- TV Buyers Guide
TV Buyers Guide
Choosing a television
The world of televisions has changed dramatically in the past few years, with slim flat-panel TVs replacing bulky old-style models (known as CRT screen TVs), and digital signals increasingly taking over from analogue.
Alongside some exciting improvements in viewing experience has come a proliferation of technical terms. Shoppers who are looking for a new TV now have to work out whether they want a plasma or an LCD screen, whether they want high definition pictures (HD), whether their screen resolution should be 1080i or 1080p, and whether to plump for HD ready or Full HD.
These terms can be helpful, but are more likely to be confusing unless you know what they mean. In this guide we aim to help you cut a path through this jungle of terms so you can find the TV that is right for you.
Digital TV, Freeview and Freesat
Between 2007 and 2012 television signal in the UK will switch over from analogue to digital, one area at a time. Once the switchover has happened, you’ll need to do one of the following three things to be able to watch TV:
1) Buy and connect a digital tuner (also known as a Set top box) to your existing television.
2) Get a television with a built-in digital tuner: either a built-in Freeview tuner or built-in Freesat tuner – or both! Freeview is a free terrestrial service, Freesat a free satellite service (which means you’ll need a satellite dish as well as a set-top box).
3) Sign up to a cable or satellite service which offers paid-for subscription channels. You may need additional equipment for this, usually available directly from the supplier for a one-off payment. You can choose from a range of subscription services all of which offer many more channels than Freeview or Freesat.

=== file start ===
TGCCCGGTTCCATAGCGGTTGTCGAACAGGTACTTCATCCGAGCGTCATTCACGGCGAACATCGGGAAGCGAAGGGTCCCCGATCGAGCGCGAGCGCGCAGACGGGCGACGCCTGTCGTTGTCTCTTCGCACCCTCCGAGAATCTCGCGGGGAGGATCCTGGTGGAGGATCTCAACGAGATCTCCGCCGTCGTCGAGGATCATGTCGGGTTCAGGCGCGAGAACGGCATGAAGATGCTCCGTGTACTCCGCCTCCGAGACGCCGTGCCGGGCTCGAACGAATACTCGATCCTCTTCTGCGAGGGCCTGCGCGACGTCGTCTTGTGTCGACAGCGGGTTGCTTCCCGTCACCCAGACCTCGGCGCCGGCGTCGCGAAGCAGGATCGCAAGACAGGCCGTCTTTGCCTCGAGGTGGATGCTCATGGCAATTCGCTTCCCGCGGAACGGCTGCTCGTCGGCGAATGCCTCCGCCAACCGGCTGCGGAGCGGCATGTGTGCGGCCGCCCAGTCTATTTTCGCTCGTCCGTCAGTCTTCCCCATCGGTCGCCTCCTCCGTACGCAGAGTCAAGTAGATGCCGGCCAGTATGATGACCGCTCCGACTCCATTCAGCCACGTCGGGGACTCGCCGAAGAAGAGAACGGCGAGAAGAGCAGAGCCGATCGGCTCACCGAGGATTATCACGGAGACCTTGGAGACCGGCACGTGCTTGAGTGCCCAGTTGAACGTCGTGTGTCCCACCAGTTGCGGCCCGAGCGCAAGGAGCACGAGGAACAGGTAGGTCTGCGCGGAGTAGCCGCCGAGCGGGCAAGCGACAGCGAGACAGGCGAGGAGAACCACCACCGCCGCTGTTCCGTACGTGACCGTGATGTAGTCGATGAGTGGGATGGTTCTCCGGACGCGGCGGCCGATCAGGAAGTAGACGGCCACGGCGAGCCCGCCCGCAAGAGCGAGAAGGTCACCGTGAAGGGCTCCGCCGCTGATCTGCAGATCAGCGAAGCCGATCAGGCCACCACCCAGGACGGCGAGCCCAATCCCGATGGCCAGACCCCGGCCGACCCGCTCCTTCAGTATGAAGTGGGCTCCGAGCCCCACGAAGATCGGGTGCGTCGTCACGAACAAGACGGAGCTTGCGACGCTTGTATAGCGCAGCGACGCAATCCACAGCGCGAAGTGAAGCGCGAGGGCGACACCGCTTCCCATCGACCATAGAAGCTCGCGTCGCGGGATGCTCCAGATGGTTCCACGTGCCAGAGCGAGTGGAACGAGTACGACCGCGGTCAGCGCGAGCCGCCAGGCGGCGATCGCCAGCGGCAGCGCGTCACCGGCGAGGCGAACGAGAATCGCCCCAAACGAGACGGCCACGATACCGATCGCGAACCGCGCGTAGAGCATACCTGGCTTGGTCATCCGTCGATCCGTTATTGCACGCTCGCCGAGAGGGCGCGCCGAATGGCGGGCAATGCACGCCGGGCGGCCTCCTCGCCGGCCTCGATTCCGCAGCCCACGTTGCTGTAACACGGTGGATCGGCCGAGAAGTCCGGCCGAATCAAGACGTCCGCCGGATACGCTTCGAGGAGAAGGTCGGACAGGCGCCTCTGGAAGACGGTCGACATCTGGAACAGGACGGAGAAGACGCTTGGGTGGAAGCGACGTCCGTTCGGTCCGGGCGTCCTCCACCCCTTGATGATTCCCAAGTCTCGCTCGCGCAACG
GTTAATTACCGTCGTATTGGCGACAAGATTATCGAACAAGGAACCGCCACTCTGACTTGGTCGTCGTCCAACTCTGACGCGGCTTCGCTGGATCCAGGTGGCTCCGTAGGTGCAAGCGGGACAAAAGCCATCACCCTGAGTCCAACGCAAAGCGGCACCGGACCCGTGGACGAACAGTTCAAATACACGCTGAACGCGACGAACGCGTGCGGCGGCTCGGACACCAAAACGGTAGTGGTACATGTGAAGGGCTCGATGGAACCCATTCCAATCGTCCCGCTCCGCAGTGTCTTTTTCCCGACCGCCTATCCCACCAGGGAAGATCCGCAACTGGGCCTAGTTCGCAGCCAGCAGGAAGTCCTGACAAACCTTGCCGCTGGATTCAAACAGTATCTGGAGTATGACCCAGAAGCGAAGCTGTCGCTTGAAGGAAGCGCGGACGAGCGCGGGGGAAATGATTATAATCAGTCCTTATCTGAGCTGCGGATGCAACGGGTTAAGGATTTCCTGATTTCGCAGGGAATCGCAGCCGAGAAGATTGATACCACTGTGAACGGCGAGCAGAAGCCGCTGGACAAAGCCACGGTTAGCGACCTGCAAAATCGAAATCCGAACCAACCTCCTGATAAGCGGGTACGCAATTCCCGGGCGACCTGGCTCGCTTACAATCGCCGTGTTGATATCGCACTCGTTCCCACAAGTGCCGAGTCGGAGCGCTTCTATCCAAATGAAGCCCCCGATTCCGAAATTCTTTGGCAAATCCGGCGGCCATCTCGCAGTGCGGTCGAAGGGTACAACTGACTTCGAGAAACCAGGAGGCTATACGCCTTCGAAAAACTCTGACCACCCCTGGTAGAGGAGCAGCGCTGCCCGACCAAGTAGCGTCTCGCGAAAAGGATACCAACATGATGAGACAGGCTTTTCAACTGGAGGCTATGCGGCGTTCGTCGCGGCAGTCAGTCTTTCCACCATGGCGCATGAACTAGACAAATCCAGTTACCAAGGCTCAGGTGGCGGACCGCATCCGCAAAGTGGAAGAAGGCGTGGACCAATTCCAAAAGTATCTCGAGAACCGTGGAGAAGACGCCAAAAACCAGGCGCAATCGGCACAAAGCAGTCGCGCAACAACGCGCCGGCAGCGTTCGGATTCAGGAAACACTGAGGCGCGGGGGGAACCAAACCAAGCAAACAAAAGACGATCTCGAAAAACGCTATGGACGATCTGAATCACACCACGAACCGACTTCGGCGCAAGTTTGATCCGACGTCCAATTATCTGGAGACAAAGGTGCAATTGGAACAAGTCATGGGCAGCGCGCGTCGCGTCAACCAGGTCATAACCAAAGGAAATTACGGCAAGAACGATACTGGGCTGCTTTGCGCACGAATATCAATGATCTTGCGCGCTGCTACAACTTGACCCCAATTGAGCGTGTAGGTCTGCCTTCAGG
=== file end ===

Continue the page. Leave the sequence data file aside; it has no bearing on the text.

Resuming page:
LCD vs Plasma vs LED
If you’re confused about the differences between LCD and plasma screens, we’ve got a simple rule: don’t be. At most screen sizes LCDs are all that is on offer. It’s generally only at large screen sizes (above 37”) that plasma and LCD screens are still battling it out. LED is a new technology that’s still quite expensive. Like plasma, it’s also only available at larger screen sizes.
If you are looking for a screen that costs below £500 or is smaller than 40”, then LCD is the way to go.
If you are looking for a larger or more expensive set than that, perhaps as the centrepiece of a home cinema set-up, you do need to decide which is right for you out of LCD, LED and Plasma. Here is a summary of the advantages and disadvantages of the three technologies.
LCD or liquid crystal displays are probably what you are using to read this page. LCD screens are made up of a grid of pixels, or points. They work by emitting light at each pixel, which acts like a mosaic to build up the overall image.
• generally cheaper at most screen sizes
• longer lasting
• easier to look after
• energy efficent, and therefore more eco-friendly